This post is part of an ongoing series. To access all the profiles in this series, visit "The Year Ahead."
Who: Alexandra Zissu, journalist, co-author of The Complete Organic Pregnancy, Kids' Editor at New York magazine, and "Ask An Organic Mom" blogger at TheDailyGreen.com.
Eco-resolution: Oh there are many! Including:
• Master the worm bin, a.k.a vermicomposting. (This involves finding a place for it in my small New York apartment).
• Convince my daughter's new preschool to use nontoxic and environmentally friendly products (such as cleaning and art supplies, toys, etc.) and to serve organic snacks.
• Write as much as possible for as many publications as possible on green, environmental, and organic topics. • Continue my year-to-year goals of eating as locally as possible, greening my environment as much as possible, and generally spreading the word. This includes the maddeningly impossible task of making sure everything I replace or bring into my home is the greenest version possible. Mattress, furniture, computer, toy, television companies and so on all must comply!
• This brings me to my next big goal: convincing Brita to make a glass pitcher for their counter top water filters. For those of us who avoid plastic whenever possible, it's beyond ironic that these pitchers are made of plastic.
Outlook for '08: My projection/fantasy is that in 2008 more and more regular household staples will join the slush pile that already includes toxic toys and chemical-laden baby bottles. (Good riddance.) The Natural Resources Defense Council recently conducted a study showing that air fresheners contain hormone disrupters, for example. Parents who formerly didn't pay attention to this sort of thing have their ears perked up (thanks to the aforementioned lead-tainted toys and sippy cups that contain Bisphenol A). They're becoming savvy consumers and—even better—angry activists. The more this large-and-growing crew pressures the government for better standards, oversight, and legislation and votes with their dollars by only purchasing environmentally friendly, nontoxic, safe-for-kids items (which often means nothing at all: Who needs air fresheners? Buy some plants and open the windows), the more companies will have to offer truly good items. It's a simple case of supply and demand. Can't you see an organic parent uprising (pacifist, of course) happening? The California toxic toy ban is an excellent first step. The ball is rolling.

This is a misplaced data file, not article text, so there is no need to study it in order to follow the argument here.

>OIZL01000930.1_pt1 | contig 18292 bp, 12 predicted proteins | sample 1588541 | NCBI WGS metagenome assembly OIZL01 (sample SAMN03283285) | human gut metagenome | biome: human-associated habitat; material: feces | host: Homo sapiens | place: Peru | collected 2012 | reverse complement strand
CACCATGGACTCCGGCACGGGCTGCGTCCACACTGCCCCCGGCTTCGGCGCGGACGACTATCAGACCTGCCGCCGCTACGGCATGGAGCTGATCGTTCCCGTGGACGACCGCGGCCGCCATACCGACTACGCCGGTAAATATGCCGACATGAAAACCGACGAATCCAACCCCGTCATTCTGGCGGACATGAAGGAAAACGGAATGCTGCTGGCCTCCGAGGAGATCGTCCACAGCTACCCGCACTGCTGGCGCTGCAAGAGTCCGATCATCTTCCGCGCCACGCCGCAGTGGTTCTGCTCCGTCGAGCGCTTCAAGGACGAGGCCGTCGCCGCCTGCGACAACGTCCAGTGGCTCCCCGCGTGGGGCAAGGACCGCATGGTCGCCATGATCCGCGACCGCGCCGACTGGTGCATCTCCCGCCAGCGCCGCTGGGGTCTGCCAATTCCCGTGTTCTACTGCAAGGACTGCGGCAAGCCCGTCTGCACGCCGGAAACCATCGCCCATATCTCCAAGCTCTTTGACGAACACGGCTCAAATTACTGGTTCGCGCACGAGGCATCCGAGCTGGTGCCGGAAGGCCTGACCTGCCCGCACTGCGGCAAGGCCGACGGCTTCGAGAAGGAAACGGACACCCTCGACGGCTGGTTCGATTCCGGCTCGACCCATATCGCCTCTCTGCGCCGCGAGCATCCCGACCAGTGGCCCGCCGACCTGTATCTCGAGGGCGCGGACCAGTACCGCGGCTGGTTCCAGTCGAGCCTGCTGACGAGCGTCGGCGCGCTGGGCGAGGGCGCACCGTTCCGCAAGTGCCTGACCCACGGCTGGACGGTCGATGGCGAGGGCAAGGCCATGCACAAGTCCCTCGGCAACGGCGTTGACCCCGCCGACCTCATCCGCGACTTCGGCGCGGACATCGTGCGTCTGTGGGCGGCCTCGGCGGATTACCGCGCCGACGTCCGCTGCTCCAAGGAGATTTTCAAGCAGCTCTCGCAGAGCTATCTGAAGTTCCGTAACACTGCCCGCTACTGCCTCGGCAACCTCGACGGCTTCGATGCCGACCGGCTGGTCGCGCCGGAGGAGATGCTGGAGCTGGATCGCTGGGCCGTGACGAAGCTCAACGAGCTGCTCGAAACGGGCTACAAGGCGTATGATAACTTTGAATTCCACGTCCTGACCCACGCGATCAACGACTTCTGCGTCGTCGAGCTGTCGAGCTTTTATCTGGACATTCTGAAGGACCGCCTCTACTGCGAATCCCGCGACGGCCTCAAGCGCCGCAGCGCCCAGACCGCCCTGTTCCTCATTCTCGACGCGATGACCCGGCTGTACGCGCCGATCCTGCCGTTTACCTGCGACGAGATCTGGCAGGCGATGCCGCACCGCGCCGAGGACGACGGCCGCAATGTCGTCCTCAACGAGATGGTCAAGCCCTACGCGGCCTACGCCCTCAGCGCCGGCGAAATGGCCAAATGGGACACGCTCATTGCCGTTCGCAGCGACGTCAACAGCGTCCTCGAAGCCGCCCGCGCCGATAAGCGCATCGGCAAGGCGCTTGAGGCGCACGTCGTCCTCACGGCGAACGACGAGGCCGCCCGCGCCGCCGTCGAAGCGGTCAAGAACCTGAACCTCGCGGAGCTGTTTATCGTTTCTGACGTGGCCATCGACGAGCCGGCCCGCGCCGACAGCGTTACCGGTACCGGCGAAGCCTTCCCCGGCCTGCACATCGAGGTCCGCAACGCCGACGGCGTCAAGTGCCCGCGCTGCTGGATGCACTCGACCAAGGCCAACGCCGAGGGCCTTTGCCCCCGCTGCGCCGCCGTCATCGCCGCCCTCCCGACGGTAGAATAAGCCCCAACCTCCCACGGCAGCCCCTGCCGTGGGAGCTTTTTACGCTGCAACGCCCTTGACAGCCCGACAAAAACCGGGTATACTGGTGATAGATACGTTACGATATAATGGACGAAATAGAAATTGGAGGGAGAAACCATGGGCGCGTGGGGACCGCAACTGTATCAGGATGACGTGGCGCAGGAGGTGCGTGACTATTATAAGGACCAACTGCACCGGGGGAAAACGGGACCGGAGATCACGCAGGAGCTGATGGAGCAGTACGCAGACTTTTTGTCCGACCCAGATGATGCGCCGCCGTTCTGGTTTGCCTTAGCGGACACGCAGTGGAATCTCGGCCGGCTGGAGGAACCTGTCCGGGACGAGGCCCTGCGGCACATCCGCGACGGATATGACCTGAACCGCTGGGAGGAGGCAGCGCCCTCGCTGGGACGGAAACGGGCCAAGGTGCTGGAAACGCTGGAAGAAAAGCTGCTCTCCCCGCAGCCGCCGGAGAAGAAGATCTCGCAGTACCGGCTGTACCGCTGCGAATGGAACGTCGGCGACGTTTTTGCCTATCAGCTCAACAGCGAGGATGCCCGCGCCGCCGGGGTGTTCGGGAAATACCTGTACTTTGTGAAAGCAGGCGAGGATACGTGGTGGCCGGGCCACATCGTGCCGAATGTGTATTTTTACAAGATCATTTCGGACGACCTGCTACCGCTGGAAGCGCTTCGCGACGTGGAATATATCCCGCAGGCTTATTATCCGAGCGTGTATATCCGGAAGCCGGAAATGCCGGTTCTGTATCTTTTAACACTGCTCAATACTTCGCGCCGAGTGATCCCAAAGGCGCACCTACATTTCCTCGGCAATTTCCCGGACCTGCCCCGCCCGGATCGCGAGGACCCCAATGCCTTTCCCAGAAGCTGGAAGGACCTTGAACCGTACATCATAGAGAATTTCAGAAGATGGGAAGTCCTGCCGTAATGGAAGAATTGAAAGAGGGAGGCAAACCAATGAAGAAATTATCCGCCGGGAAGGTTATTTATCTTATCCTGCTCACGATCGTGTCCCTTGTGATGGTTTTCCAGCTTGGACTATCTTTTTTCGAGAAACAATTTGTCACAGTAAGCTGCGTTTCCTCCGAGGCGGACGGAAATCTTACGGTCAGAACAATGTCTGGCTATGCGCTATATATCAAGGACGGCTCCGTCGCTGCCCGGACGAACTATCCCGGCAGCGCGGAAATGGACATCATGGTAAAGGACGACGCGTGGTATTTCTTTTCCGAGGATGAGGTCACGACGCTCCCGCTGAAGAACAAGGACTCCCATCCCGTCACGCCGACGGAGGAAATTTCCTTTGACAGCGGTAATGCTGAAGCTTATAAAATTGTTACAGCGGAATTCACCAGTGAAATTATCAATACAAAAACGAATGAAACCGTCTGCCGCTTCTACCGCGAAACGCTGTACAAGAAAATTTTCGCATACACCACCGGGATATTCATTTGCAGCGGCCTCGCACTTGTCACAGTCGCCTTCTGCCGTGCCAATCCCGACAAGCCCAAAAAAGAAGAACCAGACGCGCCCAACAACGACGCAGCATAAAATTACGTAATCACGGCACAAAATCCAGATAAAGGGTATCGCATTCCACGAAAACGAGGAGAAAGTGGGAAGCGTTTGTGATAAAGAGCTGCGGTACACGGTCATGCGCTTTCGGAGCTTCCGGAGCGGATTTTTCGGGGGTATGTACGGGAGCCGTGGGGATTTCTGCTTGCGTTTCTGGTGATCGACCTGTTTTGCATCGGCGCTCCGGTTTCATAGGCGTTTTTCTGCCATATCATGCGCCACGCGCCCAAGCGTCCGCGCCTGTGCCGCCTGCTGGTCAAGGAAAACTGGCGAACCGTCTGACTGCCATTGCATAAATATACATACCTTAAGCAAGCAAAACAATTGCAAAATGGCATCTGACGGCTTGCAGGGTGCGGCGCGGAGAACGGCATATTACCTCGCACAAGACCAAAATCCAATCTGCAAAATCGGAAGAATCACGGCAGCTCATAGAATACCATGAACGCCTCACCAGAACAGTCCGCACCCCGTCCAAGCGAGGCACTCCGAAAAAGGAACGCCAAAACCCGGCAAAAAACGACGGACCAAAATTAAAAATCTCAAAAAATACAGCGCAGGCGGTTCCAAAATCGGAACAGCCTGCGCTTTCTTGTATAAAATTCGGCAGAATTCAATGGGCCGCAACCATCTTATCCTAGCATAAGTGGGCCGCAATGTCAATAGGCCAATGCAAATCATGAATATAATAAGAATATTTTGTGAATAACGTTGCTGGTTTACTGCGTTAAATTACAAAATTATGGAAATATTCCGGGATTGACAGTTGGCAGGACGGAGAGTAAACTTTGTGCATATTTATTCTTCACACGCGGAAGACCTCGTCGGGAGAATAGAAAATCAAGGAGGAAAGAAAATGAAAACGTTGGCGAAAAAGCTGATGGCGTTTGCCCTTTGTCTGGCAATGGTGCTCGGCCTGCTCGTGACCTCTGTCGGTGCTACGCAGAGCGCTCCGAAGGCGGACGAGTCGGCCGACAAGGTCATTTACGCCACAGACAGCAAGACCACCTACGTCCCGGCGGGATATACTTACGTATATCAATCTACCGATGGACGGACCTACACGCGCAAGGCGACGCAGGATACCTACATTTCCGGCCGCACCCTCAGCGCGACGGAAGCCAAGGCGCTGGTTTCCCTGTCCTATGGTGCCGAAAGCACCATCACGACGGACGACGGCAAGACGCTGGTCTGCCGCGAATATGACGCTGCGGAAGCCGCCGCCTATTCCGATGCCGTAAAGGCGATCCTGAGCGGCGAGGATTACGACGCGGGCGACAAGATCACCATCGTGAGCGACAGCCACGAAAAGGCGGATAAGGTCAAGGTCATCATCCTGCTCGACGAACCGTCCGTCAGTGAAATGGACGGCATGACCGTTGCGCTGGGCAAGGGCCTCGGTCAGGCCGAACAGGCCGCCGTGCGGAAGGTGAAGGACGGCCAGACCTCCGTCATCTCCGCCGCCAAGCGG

Sadly, I also predict that Brita won't make me that limited edition glass or stainless steel pitcher—though they should.
Want to learn more about keeping your kids safe from environmental hazards? Our guides for How to Go Green can help. Check out "How to Green Your Baby" and "How to Green Your Kids' Toys" for in-depth tips and information.